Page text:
Mussare next argues that the District Court erred in admitting certain statements made by Bruce during a gathering after the beating took place. The District Court admitted these statements under the hearsay exception for statements of a coconspirator. Mussare argues that these statements did not qualify under that exception and that the admission of those statements violated his rights under the Confrontation Clause.

The government asserts that Mussare failed to preserve this issue through a motion in limine or objection, and that the issue is therefore waived. Mussare did refer to concerns about hearsay testimony in his motion for severance. Although we have held that a pre-trial motion in limine relieves a defendant of his need to make contemporaneous objections in order to preserve an issue on appeal, we have not held that a pre-trial motion for severance is similarly sufficient. Gov't of the Virgin Islands v. Joseph, 964 F. 2d 1380, 1384-85 (3d Cir. 1992). We need not decide that issue here. Several witnesses testified to hearing Mussare and Bruce make statements about the incident at a party the following night. Mussare objected on hearsay grounds to the testimony of two of the witnesses regarding these statements, and the District Court allowed the testimony under the co-conspirator exception. Mussare did not object to other instances of testimony about the statements, but if the previous objections did not preserve the issue as to the later testimony, we may still review the admission of the testimony for "plain errors affecting substantial rights." Fed. R. Evid. 103(d).

To establish plain error, Mussare must prove that there is '(1) error, (2) that is 'plain,' and (3) that 'affects substantial rights.'" United States v. Mitchell, 365 F.3d 215, 257-58 (3d Cir. 2004) (quoting Johnson v. United States, 520 U.S. 461, 467 (1997)). If Mussare establishes these elements, we may exercise our discretion and review the forfeited error if "(4) the error 'seriously affects the fairness, integrity, or public reputation of judicial proceedings.'" Id. at 258 (quoting Johnson, 520 U.S. at 467)). Mussare alleges that the admission of the statements constituted a violation of his rights under the Confrontation Clause, and such a violation would constitute plain error. In addition, a Bruton violation is sufficiently severe that it would seriously affect the fairness of judicial proceedings. For these reasons, we deem the issue to be properly before us.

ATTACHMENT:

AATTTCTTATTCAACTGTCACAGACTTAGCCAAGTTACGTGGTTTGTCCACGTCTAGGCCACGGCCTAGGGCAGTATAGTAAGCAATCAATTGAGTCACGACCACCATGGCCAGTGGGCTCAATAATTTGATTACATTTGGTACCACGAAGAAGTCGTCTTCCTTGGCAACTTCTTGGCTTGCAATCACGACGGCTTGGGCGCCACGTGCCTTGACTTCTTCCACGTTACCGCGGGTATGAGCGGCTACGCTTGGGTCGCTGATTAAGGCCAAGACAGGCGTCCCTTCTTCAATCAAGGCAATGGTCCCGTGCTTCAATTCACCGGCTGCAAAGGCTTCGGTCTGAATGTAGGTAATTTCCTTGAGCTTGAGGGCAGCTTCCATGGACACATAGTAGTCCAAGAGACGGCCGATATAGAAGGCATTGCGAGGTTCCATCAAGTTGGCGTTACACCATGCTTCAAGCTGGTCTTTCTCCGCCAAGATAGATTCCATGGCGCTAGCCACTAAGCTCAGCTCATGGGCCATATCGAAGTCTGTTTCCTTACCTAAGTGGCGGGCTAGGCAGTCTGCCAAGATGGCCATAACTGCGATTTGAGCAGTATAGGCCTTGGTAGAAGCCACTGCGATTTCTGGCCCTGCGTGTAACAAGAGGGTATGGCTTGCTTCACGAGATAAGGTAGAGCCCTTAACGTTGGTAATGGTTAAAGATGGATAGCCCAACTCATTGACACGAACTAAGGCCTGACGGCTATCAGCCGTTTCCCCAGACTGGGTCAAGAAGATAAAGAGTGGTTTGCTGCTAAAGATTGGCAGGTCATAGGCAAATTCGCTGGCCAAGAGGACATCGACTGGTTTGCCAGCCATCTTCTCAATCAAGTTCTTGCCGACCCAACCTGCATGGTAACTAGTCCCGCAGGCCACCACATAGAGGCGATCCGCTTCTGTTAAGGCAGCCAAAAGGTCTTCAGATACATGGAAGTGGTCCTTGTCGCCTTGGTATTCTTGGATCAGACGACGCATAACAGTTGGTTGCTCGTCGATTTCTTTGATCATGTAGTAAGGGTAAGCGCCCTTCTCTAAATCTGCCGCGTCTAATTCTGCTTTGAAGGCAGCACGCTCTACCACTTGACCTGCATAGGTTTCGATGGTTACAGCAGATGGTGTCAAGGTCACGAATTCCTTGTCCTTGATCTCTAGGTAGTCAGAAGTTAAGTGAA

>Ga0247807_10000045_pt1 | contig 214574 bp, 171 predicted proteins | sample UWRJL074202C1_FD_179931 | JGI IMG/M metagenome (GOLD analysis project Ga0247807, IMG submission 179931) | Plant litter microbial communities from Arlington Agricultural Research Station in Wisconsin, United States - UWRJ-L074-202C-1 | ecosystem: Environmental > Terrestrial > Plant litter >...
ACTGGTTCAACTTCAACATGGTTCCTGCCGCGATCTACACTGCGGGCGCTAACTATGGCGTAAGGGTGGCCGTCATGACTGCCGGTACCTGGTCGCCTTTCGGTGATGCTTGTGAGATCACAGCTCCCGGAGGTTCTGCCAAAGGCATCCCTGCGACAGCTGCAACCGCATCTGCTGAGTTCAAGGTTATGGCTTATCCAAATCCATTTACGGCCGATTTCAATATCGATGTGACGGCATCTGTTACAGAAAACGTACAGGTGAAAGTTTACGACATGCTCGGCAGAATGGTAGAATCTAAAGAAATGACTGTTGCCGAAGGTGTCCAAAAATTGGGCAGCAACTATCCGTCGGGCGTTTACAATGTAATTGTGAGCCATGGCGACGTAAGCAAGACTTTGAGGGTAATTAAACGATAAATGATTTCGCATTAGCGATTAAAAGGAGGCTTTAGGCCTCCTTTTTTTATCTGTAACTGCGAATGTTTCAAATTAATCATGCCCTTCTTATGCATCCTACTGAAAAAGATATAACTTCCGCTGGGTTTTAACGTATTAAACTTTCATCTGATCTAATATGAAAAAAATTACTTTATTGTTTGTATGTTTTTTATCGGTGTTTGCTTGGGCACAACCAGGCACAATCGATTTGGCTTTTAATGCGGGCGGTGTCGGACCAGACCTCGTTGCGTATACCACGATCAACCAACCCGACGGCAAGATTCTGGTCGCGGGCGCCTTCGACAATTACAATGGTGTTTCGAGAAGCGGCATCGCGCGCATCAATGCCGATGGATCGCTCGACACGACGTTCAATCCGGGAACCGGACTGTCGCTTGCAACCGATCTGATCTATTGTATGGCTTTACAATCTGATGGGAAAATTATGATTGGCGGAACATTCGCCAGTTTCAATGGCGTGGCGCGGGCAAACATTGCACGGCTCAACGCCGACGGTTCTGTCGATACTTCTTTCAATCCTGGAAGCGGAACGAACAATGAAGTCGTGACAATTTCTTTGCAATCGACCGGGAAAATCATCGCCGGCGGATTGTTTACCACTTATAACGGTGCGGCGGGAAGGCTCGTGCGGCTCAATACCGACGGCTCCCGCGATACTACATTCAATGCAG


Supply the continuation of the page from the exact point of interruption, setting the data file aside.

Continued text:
The Confrontation Clause guarantees that "[i]n all criminal prosecutions, the accused shall enjoy the right... to be confronted with the witnesses against him." U.S. Const. amend VI. The Supreme Court has interpreted this to mean that, in a joint trial, the confession of one non-testifying criminal defendant may not be used as evidence against a co-defendant. Bruton v. United States, 391 U.S. 123 (1968). We have interpreted Bruton expansively, holding that it applies not only to custodial confessions, but also when the statements of the non-testifying co-defendant were made to family or friends, and are otherwise inadmissible hearsay. Monachelli v. Graterford, 884 F.2d 749, 753 (3d Cir. 1989); United States v. Ruff, 717 F.2d 855, 857-58 (3d Cir. 1983). A hearsay statement is admissible under Bruton and its progeny, however, if it falls within a "firmly rooted" hearsay exception or is "supported by a showing of particularized guarantees of trustworthiness."

United States v. Moses, 148 F.3d 277, 281 93d Cir. 1998) (quoting Idano v. Wright, 497 U.S. 805, 816-17 (1990)).

Mussare argues that Bruce's inculpatory statements do not fit under the hearsay exemption for a co-conspirator's statements because they were not made in furtherance of the conspiracy. But we may affirm on any ground supported by the record. See United States v. Jasin, 280 F.3d 355, 362 (3d Cir.), cert. denied 537 U.S. 947 (2002); United States v. Paumbo, 639 F.2d 123, 128 (3d Cir. 1981) (reversing for improper admission of evidence only after searching for other rules of evidence that would have justified the district court's decision). Here, Bruce's statements were admissible under Federal Rules of Evidence 804(b)(3), which allows the admission of any "statement which... at the time of its making... so far tended to subject the declarant to... criminal liability... that a reasonable person in the declarant's position would not have made the statement unless believing it to be true."

The witnesses testified that Bruce bragged that he and Mussare had beaten and branded Taylor the evening before.

Where statements inculpate both the speaker and the defendant challenging their admission, the statements are admissible so long as they were "self-inculpatory" and not simply self-serving attempts to deflect criminal liability. Moses, 148 F.3d at 280. Nothing here suggests that Bruce was attempting to deflect liability; rather, he took credit for criminal activity. Bruce's statements unquestionably tended to subject him to criminal liability – indeed, one witness recalled that his bragging prompted an acquaintance to threaten to call the police – and were thus admissible under Rule 804(b)(3).